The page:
Dalhousie University and Nova Scotia Health Authority scientists Thursday claimed to have discovered the cause of strange symptoms found in recent years among US and Canadian diplomats in Cuba, according to Radio-Canada's investigative TV program Enquête.
The research, led by Dr. Alon Friedman, from the Department of Neuroscience and Medical Pediatrics of that Canadian university, contends that neurotoxin exposure is believed to have been behind the mysterious cases of lack of balance and vertigo. The sickening chemicals are easy to be found in pesticides used to eradicate mosquitoes.
According to Cubadebate news website, during a meeting held last July in Havana, the Canadian researchers shared their thesis, in a preliminary way, with Cuban authorities and the Committee of Experts that has been studying U.S. allegations for almost two years.
The mysterious symptoms suffered since 2017 caused a diplomatic crisis between Cuba and the United States after Washington that year pulled non-essential embassy staff from the Cuban capital.
In April 2018, Canada withdrew the families of its diplomats stationed in Cuba before also reducing staff.
The findings of the Canadian specialists contradict Washington's theory that their diplomats' brain injuries were due to a “sonic attack.”
The researchers studied 26 individuals, including a control group that never lived in Havana, and discovered a damaged area of the brain responsible for memory and ability to concentrate, among other functions.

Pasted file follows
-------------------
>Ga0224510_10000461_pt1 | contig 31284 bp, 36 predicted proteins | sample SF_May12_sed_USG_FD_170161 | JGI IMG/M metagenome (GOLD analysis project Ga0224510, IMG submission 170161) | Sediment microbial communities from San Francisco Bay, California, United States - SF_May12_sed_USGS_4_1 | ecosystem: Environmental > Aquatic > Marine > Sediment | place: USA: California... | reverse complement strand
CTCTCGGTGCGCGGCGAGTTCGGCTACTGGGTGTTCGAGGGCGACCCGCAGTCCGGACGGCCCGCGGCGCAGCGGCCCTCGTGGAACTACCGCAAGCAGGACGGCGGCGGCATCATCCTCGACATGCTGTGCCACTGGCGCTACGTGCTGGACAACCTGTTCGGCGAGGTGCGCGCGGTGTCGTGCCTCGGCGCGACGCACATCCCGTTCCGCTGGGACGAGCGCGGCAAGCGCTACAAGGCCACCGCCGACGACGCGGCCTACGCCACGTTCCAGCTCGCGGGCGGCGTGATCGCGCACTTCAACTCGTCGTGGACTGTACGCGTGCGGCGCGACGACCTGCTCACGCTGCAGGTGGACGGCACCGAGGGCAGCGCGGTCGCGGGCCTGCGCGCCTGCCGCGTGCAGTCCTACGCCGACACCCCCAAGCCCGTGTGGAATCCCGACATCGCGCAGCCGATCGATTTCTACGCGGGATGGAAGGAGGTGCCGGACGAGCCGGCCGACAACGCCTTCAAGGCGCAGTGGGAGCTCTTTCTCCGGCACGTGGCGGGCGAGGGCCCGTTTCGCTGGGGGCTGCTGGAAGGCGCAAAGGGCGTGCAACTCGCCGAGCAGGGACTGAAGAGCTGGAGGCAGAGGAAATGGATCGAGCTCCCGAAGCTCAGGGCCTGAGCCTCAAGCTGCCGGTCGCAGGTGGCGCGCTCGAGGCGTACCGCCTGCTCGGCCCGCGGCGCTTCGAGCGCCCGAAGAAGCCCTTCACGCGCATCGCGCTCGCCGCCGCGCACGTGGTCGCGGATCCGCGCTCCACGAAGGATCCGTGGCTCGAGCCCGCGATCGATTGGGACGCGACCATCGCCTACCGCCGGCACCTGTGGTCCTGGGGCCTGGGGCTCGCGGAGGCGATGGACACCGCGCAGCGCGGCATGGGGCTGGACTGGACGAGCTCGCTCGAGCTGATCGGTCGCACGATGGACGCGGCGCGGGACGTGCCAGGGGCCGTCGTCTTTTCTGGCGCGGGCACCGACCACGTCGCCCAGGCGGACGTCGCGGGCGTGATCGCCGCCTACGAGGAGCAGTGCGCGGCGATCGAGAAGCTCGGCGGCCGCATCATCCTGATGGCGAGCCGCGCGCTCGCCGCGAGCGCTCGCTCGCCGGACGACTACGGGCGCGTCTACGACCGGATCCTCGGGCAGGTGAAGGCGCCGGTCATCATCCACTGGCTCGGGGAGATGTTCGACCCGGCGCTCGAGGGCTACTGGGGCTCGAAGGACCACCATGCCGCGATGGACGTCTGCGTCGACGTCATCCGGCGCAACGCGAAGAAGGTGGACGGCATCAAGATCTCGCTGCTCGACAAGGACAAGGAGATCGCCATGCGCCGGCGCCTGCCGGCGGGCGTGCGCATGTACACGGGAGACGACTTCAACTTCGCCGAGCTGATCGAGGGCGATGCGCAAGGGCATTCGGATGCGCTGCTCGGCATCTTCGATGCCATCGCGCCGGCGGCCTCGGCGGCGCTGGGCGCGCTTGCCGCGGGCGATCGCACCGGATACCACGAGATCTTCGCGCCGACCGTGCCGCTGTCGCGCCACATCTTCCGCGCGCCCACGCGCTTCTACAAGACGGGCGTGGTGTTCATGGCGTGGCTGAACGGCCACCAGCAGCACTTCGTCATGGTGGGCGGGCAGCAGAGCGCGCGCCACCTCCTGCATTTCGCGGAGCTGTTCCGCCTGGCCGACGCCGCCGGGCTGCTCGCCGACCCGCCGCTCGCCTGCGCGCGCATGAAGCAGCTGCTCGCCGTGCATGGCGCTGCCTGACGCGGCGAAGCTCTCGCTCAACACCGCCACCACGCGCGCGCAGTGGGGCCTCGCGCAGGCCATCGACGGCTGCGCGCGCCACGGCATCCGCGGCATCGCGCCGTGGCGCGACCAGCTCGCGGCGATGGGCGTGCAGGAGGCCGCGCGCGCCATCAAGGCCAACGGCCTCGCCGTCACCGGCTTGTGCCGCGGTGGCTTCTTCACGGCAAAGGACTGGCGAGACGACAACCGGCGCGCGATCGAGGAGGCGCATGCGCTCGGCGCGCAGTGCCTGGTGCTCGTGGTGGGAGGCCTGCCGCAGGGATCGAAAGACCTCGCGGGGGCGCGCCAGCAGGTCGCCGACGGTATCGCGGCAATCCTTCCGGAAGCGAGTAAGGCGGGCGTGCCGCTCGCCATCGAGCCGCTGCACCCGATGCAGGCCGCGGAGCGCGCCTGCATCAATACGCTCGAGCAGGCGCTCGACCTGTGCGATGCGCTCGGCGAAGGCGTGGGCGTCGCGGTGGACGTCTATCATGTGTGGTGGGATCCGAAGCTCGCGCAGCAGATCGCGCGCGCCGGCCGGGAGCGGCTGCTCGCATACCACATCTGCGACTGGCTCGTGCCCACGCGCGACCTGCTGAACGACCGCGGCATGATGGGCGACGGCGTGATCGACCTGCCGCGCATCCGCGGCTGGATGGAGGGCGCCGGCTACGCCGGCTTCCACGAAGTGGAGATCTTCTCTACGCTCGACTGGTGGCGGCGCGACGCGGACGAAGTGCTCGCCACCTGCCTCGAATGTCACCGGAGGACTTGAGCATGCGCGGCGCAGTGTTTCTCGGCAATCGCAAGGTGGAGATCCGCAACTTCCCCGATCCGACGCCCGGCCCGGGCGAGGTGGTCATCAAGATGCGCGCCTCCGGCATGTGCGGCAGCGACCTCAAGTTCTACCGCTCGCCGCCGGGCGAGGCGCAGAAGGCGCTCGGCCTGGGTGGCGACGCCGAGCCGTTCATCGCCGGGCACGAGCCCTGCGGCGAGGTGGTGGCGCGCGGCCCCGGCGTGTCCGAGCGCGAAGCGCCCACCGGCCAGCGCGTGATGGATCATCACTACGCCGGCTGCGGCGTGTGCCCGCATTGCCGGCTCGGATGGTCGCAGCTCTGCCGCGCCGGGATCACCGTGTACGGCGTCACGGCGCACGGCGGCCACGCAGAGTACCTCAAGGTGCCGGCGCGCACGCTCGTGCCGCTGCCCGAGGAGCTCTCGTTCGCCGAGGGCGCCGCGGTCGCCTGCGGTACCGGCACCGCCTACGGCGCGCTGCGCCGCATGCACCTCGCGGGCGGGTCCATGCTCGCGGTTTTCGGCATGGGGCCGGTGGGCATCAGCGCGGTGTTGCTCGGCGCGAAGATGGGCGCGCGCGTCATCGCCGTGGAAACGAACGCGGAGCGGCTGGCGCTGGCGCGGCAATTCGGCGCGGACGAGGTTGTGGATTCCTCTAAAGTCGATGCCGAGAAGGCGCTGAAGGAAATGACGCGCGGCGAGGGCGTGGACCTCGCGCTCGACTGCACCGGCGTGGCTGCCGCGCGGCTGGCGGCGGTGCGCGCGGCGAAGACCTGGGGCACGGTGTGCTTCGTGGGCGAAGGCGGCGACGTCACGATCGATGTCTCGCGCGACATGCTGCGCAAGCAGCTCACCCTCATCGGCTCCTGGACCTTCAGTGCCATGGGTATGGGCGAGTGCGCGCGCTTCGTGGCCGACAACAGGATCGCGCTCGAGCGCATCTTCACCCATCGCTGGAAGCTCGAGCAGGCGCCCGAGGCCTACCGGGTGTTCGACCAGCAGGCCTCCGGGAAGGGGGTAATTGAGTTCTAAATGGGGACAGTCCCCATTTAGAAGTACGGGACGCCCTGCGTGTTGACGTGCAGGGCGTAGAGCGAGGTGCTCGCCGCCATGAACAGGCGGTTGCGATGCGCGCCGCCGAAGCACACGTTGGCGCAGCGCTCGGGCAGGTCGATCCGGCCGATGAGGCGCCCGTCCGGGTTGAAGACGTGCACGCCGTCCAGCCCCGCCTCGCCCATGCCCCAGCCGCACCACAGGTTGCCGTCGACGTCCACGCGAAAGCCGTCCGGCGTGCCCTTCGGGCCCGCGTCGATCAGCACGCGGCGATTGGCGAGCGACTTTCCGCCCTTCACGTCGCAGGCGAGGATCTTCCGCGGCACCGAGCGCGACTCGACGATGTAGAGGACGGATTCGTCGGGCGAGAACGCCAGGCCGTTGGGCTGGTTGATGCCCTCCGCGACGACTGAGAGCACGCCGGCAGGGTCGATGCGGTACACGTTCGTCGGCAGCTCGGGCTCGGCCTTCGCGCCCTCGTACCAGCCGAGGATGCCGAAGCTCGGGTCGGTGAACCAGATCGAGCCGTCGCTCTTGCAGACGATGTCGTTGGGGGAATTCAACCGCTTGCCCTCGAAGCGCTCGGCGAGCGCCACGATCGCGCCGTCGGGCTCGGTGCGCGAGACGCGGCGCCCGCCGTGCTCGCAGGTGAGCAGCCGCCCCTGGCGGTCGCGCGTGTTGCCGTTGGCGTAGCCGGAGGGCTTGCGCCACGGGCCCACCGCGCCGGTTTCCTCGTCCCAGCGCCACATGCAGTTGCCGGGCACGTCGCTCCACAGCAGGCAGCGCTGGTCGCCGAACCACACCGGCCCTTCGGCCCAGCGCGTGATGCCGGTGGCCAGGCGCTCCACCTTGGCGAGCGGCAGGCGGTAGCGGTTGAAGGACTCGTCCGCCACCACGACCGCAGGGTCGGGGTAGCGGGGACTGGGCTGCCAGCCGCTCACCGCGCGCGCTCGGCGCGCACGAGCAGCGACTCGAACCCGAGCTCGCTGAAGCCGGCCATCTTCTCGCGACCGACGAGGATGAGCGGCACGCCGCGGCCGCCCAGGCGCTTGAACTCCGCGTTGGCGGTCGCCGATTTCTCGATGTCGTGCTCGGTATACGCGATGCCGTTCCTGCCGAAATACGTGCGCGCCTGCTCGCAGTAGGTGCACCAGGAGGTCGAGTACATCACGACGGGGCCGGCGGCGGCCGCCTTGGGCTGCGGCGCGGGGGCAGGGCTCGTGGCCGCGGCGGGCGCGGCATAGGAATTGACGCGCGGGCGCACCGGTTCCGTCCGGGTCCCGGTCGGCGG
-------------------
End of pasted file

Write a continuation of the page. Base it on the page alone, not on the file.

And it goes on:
“[The results] all support the diagnosis of acquired brain injury in the Canadian diplomats and their families posted in Cuba,” the report said.
In addition, the scientists were able to examine several individuals before and after returning from Havana, and found changes in their brains after their stay on the island.
“There are very specific types of toxins that affect these kinds of nervous systems... and these are insecticides, pesticides, organophosphates – specific neurotoxins,” according to Dr. Friedman.
In 2016, Cuban authorities launched aggressive fumigation campaigns to eradicate mosquitoes carrying the Zika virus.
In addition, Canadian researchers found that embassies also sprayed their offices, as well as inside and outside the residences of their diplomats, up to five times more frequently than usual.
Doctor Mitchell Joseph Valdes-Sosa, director general of Cuba's Neuroscience Center, told Cubadebate that the hypothesis presented by the Canadian team is a serious attempt to explain the symptoms , "although it is premature to reach conclusions,"
Valdes Sosa added that exchanges have already begun between Canadian scientists and the Cuban Committee of Experts to advance more studies in Cuba in the short term.
“Although the work of the Dalhousie University research team has been carried out with scientific consistency, Cuban specialists believe that by using a small and heterogeneous sample, it is difficult to reach definitive conclusions."
"It is not possible to exclude other explanations based on very common pathologies,” Valdes Sosa said.
- Published in Now